When at Kenyatta, my doctor said something that devasted me. “Dan, I have doubts about your life.” It really affected me so much because I was so hopeful. I was praying that my sight would be restored. When the doctor told me that, I was so affected. I felt like my life was coming to an end. I felt I couldn’t do anything again.
I started thinking about committing suicide. But something told me “what if you try to take your life and you don’t die?” I was on the 9th floor of the hospital and I thought about throwing myself off the building. But something told me, “what if you throw yourself down and you don’t die?”
But there was another patient inside there who said to me, “Dan, I wish I were you.”
I asked him, “why?”
He said, “I am dying. You are better off because you are okay even if you are not seeing. You are sure you will come out of this place.” That is when I started wondering to myself; “how is it that am thinking about committing suicide yet someone wishes to be like me?’
I realized that I still had something to offer. That I was still worthy. So I started to reconcile my mind to the idea of living. I also had support from my friends, family and some of the nurses and doctors at Kenyatta. They called in a counsellor who talked to me to just make me understand that the loss of eyesight is not the end of life. The counsellor made me understand the value of life. He told me there were people who went in there and never got out alive so I should be happy to be alive even though I had lost my eyesight.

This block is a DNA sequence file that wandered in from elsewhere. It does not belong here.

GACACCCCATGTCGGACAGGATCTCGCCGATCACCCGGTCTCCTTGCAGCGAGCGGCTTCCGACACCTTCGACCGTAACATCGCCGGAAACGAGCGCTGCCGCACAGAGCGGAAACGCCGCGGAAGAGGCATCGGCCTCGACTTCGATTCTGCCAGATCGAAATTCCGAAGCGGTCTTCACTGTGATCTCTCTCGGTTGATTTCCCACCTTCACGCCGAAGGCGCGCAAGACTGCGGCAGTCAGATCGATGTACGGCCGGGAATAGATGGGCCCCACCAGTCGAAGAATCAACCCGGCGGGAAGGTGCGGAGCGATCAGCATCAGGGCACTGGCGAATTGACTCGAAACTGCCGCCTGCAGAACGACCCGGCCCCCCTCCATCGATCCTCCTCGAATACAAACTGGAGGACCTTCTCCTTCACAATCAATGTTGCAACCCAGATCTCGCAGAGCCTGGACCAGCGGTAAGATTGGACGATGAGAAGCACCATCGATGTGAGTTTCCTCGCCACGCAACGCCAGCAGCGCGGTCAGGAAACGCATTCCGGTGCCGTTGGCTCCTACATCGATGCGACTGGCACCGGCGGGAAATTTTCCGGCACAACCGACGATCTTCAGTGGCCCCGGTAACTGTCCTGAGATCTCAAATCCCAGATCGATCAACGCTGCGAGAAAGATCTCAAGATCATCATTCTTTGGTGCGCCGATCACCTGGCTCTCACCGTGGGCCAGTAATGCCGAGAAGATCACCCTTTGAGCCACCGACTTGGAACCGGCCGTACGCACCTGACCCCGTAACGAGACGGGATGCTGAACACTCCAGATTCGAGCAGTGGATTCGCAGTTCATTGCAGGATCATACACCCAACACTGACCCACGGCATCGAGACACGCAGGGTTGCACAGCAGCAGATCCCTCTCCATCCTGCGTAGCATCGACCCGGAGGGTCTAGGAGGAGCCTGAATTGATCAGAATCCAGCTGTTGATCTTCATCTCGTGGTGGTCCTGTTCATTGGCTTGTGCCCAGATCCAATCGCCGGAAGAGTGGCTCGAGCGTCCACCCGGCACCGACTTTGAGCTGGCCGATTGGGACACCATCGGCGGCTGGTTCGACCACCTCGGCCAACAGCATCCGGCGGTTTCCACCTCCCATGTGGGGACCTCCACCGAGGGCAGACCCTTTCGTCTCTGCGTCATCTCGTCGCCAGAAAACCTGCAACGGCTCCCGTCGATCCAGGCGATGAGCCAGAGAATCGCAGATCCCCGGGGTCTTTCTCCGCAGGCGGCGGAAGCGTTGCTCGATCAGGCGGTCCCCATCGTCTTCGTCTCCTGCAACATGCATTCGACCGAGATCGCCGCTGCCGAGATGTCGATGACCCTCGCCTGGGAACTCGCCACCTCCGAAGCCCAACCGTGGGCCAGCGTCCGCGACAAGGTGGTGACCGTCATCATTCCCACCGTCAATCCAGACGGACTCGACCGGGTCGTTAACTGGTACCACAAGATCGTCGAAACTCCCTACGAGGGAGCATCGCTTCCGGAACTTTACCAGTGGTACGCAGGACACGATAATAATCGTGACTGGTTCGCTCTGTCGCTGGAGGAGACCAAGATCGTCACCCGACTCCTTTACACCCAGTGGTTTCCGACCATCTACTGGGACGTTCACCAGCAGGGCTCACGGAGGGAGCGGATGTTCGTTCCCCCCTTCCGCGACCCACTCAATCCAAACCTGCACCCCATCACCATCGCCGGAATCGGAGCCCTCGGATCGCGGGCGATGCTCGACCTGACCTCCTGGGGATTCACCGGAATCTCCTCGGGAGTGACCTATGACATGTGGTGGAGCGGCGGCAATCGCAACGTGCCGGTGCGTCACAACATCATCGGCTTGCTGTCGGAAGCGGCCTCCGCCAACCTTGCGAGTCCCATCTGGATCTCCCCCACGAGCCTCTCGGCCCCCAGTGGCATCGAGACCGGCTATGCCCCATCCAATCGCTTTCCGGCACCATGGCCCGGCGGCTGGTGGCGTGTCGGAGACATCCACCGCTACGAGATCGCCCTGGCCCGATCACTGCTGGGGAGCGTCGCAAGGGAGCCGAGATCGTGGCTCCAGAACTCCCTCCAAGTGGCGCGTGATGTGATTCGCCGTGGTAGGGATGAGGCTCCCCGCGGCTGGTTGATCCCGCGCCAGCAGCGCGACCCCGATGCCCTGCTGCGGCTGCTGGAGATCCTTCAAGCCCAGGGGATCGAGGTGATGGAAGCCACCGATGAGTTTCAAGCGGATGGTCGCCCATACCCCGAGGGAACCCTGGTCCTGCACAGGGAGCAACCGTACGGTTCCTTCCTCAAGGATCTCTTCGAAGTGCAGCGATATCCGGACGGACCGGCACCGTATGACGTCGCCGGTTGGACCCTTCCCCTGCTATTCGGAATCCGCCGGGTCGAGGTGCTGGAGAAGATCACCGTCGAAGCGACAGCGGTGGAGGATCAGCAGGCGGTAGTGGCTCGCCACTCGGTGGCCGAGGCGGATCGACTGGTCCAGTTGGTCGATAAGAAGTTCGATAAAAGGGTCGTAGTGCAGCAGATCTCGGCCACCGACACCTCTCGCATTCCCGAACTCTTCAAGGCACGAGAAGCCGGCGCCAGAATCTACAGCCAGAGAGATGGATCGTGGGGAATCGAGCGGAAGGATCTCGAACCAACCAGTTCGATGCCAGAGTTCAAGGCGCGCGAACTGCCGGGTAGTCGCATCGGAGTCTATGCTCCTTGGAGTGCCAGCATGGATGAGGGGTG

I started seeing the positive side of life. Friends encouraged me and it gave me some strength. Apart from a little stigmatization after I got out whereby people started seeing that because I cannot see, maybe I am a liability. People don’t want to be associated with you. Some of my friends had that perception but now I am okay. I had many friends and family members who gave me the support that I needed at that time. That is how I managed to overcome the stigma.
Your Foundation the Dan Shieshie Foundation aims to help individuals overcome stigma and a host of other objectives and goals, tell us more about it.
While at Kenyatta, I came across many patients that had been abused by their loved ones. Some people give up on life because they think the world has turned against them. I could understand what they were going through and that is why I had the conviction that there was something I could do to change that situation. I may not be able to end it entirely but I can come up with a platform where people can share their stories.
The Dan Shieshie Foundation is meant to help such people. To help men who do not want to come out and share their experiences in their marriages. I understand that men have been labelled as the perpetrators when it comes to domestic violence. When it happens the other way around, society is not ready to listen to you. This has led to mental problems among men. Some are very depressed to an extent that others commit suicide. Others even murder their family members. This is all because men do not have a platform to express such things. There is no one to listen to them. This is why I came up with this initiative.
I notice you can use your phone very well and you also have a variety of keyboard skills. How did you learn this given you lost your vision?